The opportunities and challenges of farmer-owned businesses working together to benefit themselves, their peers and their communities will be explored as part of the new fellowship.
The direct economic returns of farm cooperatives, such as reduced costs through economies of scale, are easier to calculate while the wider social benefits are harder to capture. The fellowship will look to develop a standard and practical method for assessing the co-op business model, including both the direct and indirect benefits.
Funded by the Scottish Government, the fellowship will be jointly delivered by Sharon Flanigan, James Hutton Institute and Caroline Whitfield, SRUC in partnership with the Scottish Agricultural Organisation Society (SAOS).
This is a pivotal time for the agricultural sector due to the disruption and uncertainty caused by the COVID-19 pandemic. As Scotland moves out of lockdown, the focus has moved to how the agricultural sector, and the diversity of supply chains, can be most effectively supported and how this can be a catalyst for wider rural economic recovery. The fellowship will improve understanding of the contributions of cooperatives and may inform the wider recovery efforts by providing insights on how they support fragile rural communities.
A co-op is a business jointly owned and democratically controlled by the members who use its services and are willing to accept the responsibilities of membership. Apart from the commercial financial return from being a member, co-ops have potential to build resilience and strengthen rural businesses, such as through collective management of market volatility and risk.
Jim Booth, Head of Co-op Development at SAOS, commented “Part of the challenge to increasing the penetration of farm co-ops is to improve the understanding of the co-op business model, and the wide benefits and value that co-operation brings. The distinctive nature of the co-op business model with its multiple bottom lines, makes it complex and difficult to measure. That is why this new fellowship is so important, coming at a critical time as we recover from the covid-19 pandemic and leaving the EU.”
Professor Lorna Dawson, a SEFARI Advisor on Scottish Government‘s (RESAS) strategic research programme, and Knowledge Exchange Lead for Environment commented: “This fellowship aims to address the paucity of UK research into quantifying the contribution derived from co-operation in agriculture, with the study’s output planned to be widely shared amongst Scottish farmers, co-ops, the research community, the Scottish Government and also communicated with the UK agriculture sector”.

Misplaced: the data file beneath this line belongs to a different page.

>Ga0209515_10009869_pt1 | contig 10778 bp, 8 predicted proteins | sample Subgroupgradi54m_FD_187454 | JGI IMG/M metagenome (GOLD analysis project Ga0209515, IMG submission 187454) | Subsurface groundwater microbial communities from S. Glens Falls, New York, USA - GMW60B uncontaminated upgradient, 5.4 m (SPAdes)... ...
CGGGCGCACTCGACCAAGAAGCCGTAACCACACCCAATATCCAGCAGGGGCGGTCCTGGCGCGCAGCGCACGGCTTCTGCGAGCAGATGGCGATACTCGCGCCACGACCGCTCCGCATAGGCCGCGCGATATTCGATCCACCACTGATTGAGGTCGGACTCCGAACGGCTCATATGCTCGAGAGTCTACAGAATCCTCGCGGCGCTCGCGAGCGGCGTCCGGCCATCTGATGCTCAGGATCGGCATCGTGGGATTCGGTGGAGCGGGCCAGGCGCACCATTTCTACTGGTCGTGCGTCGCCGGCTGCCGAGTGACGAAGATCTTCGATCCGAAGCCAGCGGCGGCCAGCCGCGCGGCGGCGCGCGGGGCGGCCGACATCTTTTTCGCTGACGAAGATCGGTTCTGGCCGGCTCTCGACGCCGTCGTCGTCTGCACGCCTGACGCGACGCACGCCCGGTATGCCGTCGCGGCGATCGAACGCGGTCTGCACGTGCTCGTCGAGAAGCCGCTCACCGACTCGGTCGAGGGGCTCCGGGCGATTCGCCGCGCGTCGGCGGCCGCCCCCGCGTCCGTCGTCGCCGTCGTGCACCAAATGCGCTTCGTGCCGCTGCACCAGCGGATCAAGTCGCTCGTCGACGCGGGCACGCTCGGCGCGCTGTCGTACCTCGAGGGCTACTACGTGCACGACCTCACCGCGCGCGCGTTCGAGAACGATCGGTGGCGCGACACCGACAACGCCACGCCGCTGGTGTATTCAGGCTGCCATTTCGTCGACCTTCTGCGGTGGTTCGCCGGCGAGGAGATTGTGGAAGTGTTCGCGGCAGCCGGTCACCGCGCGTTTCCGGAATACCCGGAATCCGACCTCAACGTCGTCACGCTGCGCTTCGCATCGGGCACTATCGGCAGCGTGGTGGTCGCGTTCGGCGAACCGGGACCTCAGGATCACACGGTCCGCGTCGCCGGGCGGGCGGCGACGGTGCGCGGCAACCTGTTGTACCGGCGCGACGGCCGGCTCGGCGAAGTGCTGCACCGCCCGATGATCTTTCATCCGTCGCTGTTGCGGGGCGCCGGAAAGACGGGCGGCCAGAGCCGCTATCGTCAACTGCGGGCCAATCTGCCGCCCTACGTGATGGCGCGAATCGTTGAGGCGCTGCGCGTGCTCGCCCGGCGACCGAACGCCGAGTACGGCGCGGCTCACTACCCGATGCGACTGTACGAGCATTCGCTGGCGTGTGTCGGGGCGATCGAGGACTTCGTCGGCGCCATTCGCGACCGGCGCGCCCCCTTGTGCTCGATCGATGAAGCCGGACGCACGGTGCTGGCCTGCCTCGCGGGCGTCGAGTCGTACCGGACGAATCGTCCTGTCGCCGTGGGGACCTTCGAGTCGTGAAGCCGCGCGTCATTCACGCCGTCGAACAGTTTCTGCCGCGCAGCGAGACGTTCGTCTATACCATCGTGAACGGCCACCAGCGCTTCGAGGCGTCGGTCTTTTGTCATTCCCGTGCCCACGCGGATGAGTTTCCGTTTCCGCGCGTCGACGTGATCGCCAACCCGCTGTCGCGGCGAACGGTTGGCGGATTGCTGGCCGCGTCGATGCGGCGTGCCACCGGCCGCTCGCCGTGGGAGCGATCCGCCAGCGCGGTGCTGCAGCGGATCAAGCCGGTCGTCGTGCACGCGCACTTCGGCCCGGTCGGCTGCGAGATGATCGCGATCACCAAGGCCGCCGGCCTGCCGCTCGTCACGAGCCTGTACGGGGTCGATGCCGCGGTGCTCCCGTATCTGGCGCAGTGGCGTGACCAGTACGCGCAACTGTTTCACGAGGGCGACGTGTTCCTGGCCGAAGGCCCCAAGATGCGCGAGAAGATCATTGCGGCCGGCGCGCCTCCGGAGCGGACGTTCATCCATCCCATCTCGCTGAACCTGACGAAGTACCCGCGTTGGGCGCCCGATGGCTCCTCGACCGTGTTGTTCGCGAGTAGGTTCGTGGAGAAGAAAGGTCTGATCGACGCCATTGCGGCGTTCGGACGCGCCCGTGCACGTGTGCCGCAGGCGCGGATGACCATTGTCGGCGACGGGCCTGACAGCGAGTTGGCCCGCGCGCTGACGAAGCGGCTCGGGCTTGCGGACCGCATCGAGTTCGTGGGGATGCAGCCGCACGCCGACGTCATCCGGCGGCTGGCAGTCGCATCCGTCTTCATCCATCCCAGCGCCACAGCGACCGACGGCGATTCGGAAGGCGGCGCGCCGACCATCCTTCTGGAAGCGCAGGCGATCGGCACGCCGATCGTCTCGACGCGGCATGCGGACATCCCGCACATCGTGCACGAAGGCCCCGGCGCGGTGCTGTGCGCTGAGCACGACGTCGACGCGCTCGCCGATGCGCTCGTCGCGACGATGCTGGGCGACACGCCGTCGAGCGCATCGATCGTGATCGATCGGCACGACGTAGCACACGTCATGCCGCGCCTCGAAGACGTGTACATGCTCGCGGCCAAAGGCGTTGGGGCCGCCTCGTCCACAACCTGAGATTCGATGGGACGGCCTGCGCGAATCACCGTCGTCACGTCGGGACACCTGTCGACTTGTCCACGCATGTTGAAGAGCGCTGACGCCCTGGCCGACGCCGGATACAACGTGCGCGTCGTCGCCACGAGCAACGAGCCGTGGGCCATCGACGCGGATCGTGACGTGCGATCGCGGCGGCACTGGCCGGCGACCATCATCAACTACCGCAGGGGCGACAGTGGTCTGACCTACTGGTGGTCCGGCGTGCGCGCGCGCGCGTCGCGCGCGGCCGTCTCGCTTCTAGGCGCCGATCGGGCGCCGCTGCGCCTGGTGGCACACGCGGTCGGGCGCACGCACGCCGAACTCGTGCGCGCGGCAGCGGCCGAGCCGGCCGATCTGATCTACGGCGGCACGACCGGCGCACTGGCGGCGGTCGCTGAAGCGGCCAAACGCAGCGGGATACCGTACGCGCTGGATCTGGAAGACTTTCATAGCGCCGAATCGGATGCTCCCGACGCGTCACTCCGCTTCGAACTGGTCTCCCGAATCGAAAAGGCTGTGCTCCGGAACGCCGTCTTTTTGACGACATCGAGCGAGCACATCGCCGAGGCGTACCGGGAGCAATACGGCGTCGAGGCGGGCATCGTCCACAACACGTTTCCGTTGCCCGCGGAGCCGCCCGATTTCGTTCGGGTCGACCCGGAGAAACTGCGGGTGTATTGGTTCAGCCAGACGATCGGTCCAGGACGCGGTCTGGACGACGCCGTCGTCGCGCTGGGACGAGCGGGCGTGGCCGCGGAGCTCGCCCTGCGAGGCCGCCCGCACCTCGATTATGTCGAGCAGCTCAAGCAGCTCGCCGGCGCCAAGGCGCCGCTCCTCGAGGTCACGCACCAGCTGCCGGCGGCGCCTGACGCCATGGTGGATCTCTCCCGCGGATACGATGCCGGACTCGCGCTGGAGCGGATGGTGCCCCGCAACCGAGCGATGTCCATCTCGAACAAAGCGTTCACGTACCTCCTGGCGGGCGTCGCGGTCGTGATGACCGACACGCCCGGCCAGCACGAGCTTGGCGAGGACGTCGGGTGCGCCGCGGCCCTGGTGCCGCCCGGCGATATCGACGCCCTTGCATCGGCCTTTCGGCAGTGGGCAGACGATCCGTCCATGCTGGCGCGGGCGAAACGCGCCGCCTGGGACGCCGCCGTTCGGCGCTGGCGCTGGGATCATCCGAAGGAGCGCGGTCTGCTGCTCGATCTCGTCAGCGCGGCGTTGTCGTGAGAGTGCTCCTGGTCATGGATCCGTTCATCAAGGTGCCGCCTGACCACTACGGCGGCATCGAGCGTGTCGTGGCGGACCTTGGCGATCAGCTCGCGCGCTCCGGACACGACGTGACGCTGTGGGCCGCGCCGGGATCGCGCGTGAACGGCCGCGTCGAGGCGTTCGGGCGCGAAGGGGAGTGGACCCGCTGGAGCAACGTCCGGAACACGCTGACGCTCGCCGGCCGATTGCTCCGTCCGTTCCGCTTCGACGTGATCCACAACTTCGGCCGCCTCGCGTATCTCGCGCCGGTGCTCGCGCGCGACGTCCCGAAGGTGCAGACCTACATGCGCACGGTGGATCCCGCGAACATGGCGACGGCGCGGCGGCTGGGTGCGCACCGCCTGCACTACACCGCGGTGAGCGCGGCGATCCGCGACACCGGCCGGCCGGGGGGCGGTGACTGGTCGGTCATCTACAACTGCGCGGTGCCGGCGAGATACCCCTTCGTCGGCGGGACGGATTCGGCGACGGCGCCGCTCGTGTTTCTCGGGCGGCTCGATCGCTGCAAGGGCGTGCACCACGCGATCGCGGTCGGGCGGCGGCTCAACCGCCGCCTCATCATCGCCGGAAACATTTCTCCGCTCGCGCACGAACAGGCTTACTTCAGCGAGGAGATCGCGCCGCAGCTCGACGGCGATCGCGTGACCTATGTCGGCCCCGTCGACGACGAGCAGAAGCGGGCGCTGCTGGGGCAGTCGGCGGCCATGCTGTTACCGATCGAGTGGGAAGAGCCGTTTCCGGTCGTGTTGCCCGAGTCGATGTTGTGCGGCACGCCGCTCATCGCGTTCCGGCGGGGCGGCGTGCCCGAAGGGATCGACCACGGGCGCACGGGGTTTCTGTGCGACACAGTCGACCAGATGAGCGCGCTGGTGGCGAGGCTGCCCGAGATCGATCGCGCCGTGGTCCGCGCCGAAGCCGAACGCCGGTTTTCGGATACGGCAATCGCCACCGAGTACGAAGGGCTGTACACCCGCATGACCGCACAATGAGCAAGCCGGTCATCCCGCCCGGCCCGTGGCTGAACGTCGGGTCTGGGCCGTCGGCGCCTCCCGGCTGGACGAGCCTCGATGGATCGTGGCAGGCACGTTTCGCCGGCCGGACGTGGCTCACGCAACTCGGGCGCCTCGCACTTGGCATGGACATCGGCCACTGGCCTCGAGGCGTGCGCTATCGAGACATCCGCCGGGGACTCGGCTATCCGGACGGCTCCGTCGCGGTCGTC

The award has appointed two fellows, Dr Sharon Flanigan, from the JHI in Aberdeen, and Caroline Whitfield from SRUC based at Ayr. Both are eagerly looking forward to commencing the study this summer. Sharon told us: “ This project will contribute to a wider research agenda to improve and promote the contribution, value and potential of co-operation and collaboration to the benefit of people and businesses in rural Scotland.”
Caroline added: “The fellowship is an exciting prospect to extend the base of knowledge on the effectiveness and future potential of co-operatives within Scotland’s rural economy.” Another key member in this partnership is Dr Steven Thomson, Senior Agricultural Economist at SRUC, who is the SEFARI Gateway knowledge exchange lead for Business and Communities in the Strategic Research Programme.
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Notes to the Editors
SEFARI is a consortium of six globally renowned research institutes. As SEFARI, these institutes deliver the Scottish Government-funded Strategic Research Programme (SRP), which addresses key mid to longer-term challenges for Scotland’s environment, agriculture, land use, food and rural communities.
SEFARI Fellowships are bespoke opportunities for staff from SEFARI to undertake new and priority research opportunities that are co-constructed with key partners.
SAOS is a ‘not for profit’ rural development organisation with specialist knowledge and skills in farmer co-operation and food industry collaboration. It is owned by its member businesses, which comprise of the agriculture, rural and food co-operatives in Scotland.
In response to the Covid-19 pandemic, all face-to-face research across the Scottish Government, its partners and contractors, including SEFARI and the National Parks, has stopped for the foreseeable future and any engagement will follow Scottish Government guidance.